Climate Change

Australia’s sponge effect caused global sea levels to drop, study says

Publication: NBC News   Date: August 19, 2013   View Article

A serendipitous convergence of weather patterns funneled so much water over Australia that normally rising global sea levels actually fell in 2011, according to a new study.

In other words, the rain in Australia stays mainly … out of the ocean.

Unlike other land masses, the soils and topography of Australia are such that the continent acts like a giant sponge, preventing most of the rainfall it receives from quickly running off into the sea.

Increased flooding may cost the world $1 trillion by 2050

Publication: NBC News   Date: August 18, 2013   View Article

Flood damage in the world’s major coastal cities may top $1 trillion a year by 2050 due to rising seas and subsiding land, according to a new study.

The startling figure is “not a forecast or a prediction,” but rather a means to “show that not to adapt and not to improve protection is impossible,” Stéphane Hallegatte, a senior economist with the World Bank in Washington, D.C., and the study’s lead author, told NBC News. “We have to do something.”

Extreme heat waves to quadruple by 2040, study says

Publication: NBC News   Date: August 14, 2013   View Article

The type of heat waves that wilt crops, torch forests — and kill people — are expected to become more frequent and severe over the next 30 years regardless of whether humans curb emissions of the greenhouse gas carbon dioxide, according to a new study.

These are heat waves akin to those that baked many regions of the U.S. in 2012 and devastated crops in Russia in 2010. Such bouts of extreme heat are so-called “three-sigma events,” meaning they are three standard deviations warmer than the normal climate of a specific region for weeks in a row. In the Russia event, for example, July temperatures in Moscow were about 12 degrees Fahrenheit warmer than normal.

Cutting soot, methane, not much of a fix for climate change, study says

Publication: NBC News   Date: August 12, 2013   View Article

Cutting short-lived emissions such as soot spewed from trucks and methane belched from cattle will do little as a short-term fix for global warming, a new study says.

Previous modeling work indicated that such cuts could shave about 1 degree Fahrenheit from human-caused warming by 2050, enough to buy the world time to wrench the energy economy away from oil, coal and natural gas — major sources of the long-term heat-trapping gas carbon dioxide.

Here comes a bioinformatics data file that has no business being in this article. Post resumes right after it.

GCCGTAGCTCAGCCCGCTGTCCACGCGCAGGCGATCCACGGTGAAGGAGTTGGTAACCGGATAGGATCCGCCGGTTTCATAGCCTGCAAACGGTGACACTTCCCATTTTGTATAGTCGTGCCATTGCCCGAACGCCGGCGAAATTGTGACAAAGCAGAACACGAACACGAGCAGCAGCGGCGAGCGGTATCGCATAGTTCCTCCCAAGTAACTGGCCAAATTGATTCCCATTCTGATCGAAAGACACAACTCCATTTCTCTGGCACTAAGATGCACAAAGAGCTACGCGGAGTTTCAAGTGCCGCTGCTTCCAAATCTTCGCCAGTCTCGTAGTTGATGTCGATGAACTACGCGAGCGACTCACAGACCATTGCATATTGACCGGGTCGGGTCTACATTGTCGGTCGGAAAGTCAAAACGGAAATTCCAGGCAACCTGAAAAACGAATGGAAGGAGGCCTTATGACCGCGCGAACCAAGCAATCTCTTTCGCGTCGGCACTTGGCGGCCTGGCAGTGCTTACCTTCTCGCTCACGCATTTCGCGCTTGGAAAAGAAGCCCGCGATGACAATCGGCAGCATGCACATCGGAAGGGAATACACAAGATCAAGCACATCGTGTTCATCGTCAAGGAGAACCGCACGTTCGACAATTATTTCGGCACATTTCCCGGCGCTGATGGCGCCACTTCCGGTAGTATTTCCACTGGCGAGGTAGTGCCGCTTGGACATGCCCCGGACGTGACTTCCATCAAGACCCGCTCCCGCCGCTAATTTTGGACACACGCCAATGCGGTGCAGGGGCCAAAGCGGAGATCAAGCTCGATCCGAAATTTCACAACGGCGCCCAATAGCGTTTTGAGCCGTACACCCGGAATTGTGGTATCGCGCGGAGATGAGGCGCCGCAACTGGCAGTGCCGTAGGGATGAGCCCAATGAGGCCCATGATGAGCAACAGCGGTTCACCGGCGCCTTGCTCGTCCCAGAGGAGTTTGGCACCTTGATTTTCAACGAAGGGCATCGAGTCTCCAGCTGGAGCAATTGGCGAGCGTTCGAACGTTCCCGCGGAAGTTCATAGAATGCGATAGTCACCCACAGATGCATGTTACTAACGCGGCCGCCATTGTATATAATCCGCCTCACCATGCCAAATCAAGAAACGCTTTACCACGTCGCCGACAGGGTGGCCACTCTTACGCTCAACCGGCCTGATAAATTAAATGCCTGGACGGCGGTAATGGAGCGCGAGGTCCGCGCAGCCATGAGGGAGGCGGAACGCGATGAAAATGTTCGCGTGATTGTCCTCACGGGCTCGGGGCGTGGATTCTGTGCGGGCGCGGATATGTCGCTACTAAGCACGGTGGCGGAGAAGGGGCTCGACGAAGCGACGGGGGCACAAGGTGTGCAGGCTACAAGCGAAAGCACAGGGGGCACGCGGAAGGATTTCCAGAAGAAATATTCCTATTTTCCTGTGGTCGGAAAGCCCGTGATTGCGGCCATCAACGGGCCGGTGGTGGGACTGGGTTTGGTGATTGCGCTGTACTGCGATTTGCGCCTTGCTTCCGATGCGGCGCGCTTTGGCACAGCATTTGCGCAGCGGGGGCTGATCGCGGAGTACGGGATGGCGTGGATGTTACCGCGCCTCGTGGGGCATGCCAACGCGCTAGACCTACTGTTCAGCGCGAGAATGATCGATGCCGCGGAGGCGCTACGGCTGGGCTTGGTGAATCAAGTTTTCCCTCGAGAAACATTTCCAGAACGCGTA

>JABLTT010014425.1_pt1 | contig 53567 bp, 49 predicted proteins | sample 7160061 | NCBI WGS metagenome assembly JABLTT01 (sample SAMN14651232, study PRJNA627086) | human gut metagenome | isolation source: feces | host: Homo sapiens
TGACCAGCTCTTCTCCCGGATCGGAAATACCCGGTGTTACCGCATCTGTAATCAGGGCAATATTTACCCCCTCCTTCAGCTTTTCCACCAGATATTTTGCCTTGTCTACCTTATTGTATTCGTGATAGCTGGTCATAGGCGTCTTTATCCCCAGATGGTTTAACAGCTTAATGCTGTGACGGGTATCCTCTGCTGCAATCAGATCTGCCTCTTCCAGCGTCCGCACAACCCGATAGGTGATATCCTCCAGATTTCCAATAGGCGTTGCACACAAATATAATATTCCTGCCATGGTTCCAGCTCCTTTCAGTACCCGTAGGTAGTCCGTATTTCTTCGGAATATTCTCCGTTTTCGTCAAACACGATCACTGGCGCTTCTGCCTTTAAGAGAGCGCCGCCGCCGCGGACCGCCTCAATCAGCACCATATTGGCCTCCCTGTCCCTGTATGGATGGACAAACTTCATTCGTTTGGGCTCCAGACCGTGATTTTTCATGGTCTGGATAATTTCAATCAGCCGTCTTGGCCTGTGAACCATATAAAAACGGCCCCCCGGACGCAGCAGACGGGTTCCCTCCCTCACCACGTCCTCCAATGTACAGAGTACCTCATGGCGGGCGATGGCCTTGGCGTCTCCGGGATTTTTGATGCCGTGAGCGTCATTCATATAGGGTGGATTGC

Scientists declare: ‘Human activities are changing Earth’s climate’

Publication: NBC News   Date: August 5, 2013   View Article

With more confidence than ever before, a prominent scientific body put the blame for global climate change squarely at the feet of humanity’s insatiable appetite for fossil fuels, which release heat-trapping gases when burned.

“There is only one thing that is going straight up … that is the greenhouse gases that we are just pumping at an exponential rate,” Gerald North, an atmospheric scientist at Texas A&M University who chaired the committee responsible for the statement, told NBC News.

Fracking and energy exploration connected to earthquakes, say studies

Publication: NBC News   Date: July 11, 2013   View Article

The rivers of water pumped into and out of the ground during the production of natural gas, oil and geothermal energy are causing the Earth to shake more frequently in areas where these industrial activities are soaring, according to a series of studies published today.

While the gas extraction process known as hydraulic fracturing (aka “fracking”) causes some small quakes, it’s the disposal of wastewater following that process — and many others relating to energy production — that lead to the largest tremors.

“Fortunately, there have been no deaths and damage has been limited to date, but it is obviously of concern to people as we think about the future of the energy economy,” William Ellsworth, a seismologist with the United States Geological Survey in Menlo Park, Calif., told NBC News.

Hot and bothered: Climate change amplifies violence, study says

Publication: NBC News   Date: August 1, 2013   View Article

As the planet’s climate changes, humans everywhere should brace for a spike in violence, a new study suggests. Civilization as we know it may even be at risk.

The dramatic finding comes from a synthesis of several dozen studies that examine the relationship between climate and conflict. The studies cover most regions of the world and points in time over the past 10,000 years. Across all, the findings are consistent: changes in temperature or rainfall amplify violence.

“As long as future populations continue to respond to climatic events the same way … we should probably expect an amplification of interpersonal and intergroup conflict moving forward,” Solomon Hsiang, a public policy researcher at the University of California, Berkeley, told NBC News.

© 2008-2010 Collected Writings By John Roach